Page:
"I'm alive/I'm alive to the moment" (The Night Is Singing)
Are you getting married? Forget the latest Diane Warren-penned balled, Spiritual Bum's "Because It's Spring" is the best real love song you'll hear this year, "Because it's spring we can do anything/And you and I are more than you and I... Because your taste is on my lips/And my hand is on your hips......"
Spiritual Bum is something old (Stephen is reunited with Shane O'Mara and Rebecca Barnard. Her soft, sweet backing vocals on Poor Baby are a treat); something new (Even's Ashley Naylor plays on three tracks and co-wrote one); something borrowed (It's Raining is Stephen's song version of a Guillaume Apollinaire poem); something (a new kind of) Blue.
The album opens with the countryish "Nobody Ever Could Ever Feel This Way" and closes with the country-tinged "Straight To Your Arms". In between are several songs that will rank alongside his best work, including "Sad To Go", "Shaped Like Love" and "The Half Light". And "Wishing Machine" deserves to be a hit, if not by Stephen, then surely by Rod Stewart because it sounds like a classic early Rod Stewart song.
The radio single, "Don't Talk To Me About Love", strikes the only discordant note. It's probably the "hippest" sounding song on the album, hinting at the dance beats that Stephen has explored in the past. It's a strong song, but probably out of place on this record, with it's bitter and negative lyric. Stephen Cummings has never made a bad record, but Spiritual Bum is a classic. One to put alongside Lovetown.
by Shaun Carney - The Age Green Guide, 29 July 1999
For his 9th album of original material, Melbourne singer Stephen Cummings has gone right back to basics, augmenting his established collaborative team of Robert Goodge, Bill McDonald, Shane O'Mara, Rebecca Barnard, the Luscombe brothers and Jeff Burstin with guitarist Ashley Naylor from Even. The stark, mostly unadorned accoustic sound of Spiritual Bum is a light year away from the layered approach overseen by producer Steve Kilbey on Cumming's two previous outings. But these 12 confidently-delivered songs of emotional bewilderment and celebration are close to the sort of work Cumming's devoted fans know & love. 21 years after his 1st record, he's still got it.
review by Mitchell Peters - Courier Mail, 30 July 1999
If rock critics could be rock stars, they'd all want to write songs like Stephen Cummings. Literate, knowledgeable, and slightly world weary, Stephen Cummings has the rare ability to create his own small vestibule. To these ears, Spiritual Bum is a return to form for the writer. His later work, produced by Steve Kilbey, was possibly ill directed. Under his own hand, Cummings allows the words to rise to the surface ... and that's always been his charm.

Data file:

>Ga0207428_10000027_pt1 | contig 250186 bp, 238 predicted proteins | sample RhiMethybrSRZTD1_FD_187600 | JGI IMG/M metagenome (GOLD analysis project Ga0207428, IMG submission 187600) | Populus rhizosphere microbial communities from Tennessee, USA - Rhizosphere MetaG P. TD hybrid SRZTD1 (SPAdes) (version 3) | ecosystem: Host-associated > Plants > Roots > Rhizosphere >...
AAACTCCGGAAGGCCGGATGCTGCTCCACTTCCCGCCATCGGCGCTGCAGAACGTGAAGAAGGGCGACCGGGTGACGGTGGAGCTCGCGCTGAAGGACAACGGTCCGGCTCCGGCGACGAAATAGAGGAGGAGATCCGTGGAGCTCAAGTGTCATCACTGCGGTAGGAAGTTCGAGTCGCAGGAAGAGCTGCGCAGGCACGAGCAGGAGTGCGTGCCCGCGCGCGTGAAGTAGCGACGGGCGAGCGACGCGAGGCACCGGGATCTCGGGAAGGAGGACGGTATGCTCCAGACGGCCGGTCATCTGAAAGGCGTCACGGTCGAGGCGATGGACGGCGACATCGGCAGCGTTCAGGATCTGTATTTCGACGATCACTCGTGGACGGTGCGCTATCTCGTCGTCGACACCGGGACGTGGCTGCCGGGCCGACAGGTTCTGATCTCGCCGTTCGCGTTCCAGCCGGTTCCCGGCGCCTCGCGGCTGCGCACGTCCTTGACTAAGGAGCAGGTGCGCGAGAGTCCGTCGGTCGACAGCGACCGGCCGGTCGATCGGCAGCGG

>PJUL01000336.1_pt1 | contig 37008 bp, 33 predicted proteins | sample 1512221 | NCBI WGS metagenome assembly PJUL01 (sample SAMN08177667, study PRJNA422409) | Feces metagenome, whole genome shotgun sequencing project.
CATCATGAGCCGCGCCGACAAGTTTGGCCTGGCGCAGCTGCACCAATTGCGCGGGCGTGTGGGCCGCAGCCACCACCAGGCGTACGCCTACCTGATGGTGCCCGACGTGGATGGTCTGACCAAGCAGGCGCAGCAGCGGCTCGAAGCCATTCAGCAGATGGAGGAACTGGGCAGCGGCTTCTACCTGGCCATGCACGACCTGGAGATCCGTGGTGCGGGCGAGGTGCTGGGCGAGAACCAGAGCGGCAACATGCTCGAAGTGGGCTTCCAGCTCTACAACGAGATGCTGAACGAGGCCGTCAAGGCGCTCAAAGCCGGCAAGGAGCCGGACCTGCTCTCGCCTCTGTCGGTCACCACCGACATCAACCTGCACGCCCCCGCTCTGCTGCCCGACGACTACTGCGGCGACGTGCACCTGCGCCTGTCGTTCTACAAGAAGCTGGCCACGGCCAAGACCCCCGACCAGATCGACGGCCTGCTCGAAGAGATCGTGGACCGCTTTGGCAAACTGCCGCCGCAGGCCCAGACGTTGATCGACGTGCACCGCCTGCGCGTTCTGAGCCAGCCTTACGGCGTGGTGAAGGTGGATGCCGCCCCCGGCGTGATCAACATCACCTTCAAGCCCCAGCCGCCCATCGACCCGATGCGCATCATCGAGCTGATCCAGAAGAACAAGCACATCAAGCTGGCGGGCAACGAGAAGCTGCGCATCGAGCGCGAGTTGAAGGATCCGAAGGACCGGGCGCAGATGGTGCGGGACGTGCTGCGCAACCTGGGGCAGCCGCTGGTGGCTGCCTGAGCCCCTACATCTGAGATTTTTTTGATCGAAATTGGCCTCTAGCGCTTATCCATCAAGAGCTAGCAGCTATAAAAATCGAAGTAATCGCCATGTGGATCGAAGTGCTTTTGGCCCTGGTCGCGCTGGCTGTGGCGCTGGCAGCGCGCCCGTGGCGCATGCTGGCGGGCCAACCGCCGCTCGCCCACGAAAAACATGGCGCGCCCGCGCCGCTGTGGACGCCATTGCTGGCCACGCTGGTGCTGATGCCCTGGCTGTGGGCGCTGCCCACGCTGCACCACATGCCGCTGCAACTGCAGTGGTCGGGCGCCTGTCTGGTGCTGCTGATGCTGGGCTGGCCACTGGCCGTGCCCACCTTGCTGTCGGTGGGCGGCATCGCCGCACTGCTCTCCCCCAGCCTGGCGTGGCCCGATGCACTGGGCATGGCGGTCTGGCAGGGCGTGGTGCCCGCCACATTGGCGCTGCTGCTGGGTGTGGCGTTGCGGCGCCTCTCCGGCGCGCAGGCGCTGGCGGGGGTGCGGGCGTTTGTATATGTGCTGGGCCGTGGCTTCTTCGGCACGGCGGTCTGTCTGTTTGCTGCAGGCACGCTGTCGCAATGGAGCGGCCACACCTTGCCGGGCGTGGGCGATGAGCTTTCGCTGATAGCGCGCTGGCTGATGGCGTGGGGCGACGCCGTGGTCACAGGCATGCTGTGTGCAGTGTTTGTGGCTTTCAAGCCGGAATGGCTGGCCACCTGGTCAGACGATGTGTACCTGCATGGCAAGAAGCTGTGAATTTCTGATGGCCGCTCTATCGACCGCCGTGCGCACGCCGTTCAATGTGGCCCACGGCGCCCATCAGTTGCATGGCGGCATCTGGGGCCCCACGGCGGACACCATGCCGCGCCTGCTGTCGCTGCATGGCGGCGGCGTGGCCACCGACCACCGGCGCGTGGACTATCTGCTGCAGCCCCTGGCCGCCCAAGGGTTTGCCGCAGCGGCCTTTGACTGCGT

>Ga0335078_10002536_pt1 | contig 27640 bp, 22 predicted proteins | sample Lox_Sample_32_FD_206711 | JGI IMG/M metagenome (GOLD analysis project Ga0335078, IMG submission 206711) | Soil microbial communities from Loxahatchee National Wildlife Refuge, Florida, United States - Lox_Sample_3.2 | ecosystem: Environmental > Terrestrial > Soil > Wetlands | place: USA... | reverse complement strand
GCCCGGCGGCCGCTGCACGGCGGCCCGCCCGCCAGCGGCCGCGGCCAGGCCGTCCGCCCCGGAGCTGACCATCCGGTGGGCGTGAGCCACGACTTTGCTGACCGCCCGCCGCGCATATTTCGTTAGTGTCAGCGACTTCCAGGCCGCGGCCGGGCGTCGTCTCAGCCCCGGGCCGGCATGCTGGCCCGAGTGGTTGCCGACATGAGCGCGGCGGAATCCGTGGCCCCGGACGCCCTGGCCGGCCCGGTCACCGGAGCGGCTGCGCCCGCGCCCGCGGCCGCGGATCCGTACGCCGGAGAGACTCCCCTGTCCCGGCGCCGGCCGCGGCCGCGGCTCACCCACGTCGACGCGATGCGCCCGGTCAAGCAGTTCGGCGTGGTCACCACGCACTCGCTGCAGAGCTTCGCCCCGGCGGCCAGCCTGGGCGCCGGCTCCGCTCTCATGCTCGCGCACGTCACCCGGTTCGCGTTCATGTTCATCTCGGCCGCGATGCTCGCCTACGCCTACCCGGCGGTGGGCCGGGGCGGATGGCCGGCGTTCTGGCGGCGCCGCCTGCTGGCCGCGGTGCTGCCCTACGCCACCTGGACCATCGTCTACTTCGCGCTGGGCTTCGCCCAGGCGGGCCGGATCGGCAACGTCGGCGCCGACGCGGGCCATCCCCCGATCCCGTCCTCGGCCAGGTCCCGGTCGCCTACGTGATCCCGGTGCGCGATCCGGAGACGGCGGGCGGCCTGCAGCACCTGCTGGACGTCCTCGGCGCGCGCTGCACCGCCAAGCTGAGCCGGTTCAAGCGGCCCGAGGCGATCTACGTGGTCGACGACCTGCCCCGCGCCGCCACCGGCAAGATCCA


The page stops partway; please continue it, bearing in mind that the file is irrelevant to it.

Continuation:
Twelve songs adorn the new disc, and it's hard to choose favourites. The album is striking on first listen, and improves with repeated plays. `Poor Baby', `Sad To Go' and `It's Raining' rank among his finer works. `Such Luck To Be Alive' is in the best ten songs Cummings has put to bed - ever. The album is worth buying for the line `drinking the heart out of the afternoon/such luck to be alive/I don't wanna spend my days/making boozy sad jokes'.
Spiritual Bum is a low-key affair. This is a quiet record that draws you into the very breath of the songs (certain tracks appear without drums). Cummings' collaborators on the record include Jeff Burstin, David Bridie, Rebecca Barnard and Ashley Naylor (Even). Still, the cameos are subtle, nothing draws attention from Cummings' engaging turn of phrase.
Overseas magazines wax lyrical about the might of Ron Sexsmith. Cummings' work should be spoken about with equal fervour. Alongside Neil Finn and Paul Kelly, he remains Australia's most treasured songwriter. Try these: Lovetown, This Wonderful Life and A New Kind Of Blue.
* * * *
review by Sean Sennett - Timeoff magazine, 4 August 1999
This latest instalment from the grand master of Australian pop has been well worth the wait. The 'Steve Kilbey years' have been wiped from memory and Melbourne's finest has emerged intact, with 12 glorious new songs under his arm.
Recorded in a series of small Melbourne studios, Cummings has been joined on the journey by such luminaries as Rebecca Barnard (Rebecca's Empire), Ashley Naylor (Even), David Bridie and Jeff Burstin.
The album opens with the swaying 'Nobody Ever Could Make Me Feel This Way'. A hypnotic Dylan-esque dirge, the song wouldn't have been out of place on Bob's Self Portrait.
Choosing favourites isn't particularly an easy task. 'It's Raining', adapted from a poem by Guillaume Apollinaire, is an early highlight. 'Such Luck To Be Alive' is as equally grand as it is a sombre meditation. 'Shaped Like Love' also brings the heart strings snapping to attention.
Spiritual Bum, like most of Cummings' better work, requires the listener to sit alone and to... listen. This isn't music for parties. This is music to drum your fingers on your chest to. This is music to absorb through the skin. File the great man under 'national treasure'.
* * * *
review by Paul Isbel - Citysearch, 9 September 1999
Yet again with this, his 11th solo album since 1984's Senso, Stephen Cummings proves himself to be one of the country's best balladeers. Like Sydney's Peter Milton Walsh (of The Apertments), Cummings builds mesmeric moments with simple instrumentation, incantatory lyrics and a voice that is a magnet of emotions. Once the nervy frontman for The Sports, Cummings has made a greater name for himself crafting consummate adult pop. Spiritual Bum is probably his best album and is better than most releases by any artist anywhere this year.
Although the guitar leads this set of jazz-tinged folk pop, Cummings has the support of some of Melbourne's more intelligent and accomplished musicians to embellish the languid, reflective sounds of the album. The Luscombes, David Bridie, Shane O'Mara and Rebecca Barnard all play here, but it's Jeff Burstin's presence as multi-instrumentalist and co-songwriter (Such Luck To Be Alive, Shaped Like Love and the Go Betweens-like Sad To Go and Because It's Spring) that assures the record of class.
[It's] Rain[ing], a tune set to lyrics by French symbolist Guillaume Apollinaire, and The Night Is Singing would fit on The Beatles' Rubber Soul but it's The Half Light that stands as the triumph of Spiritual Bum, a sound that is sublimely his own.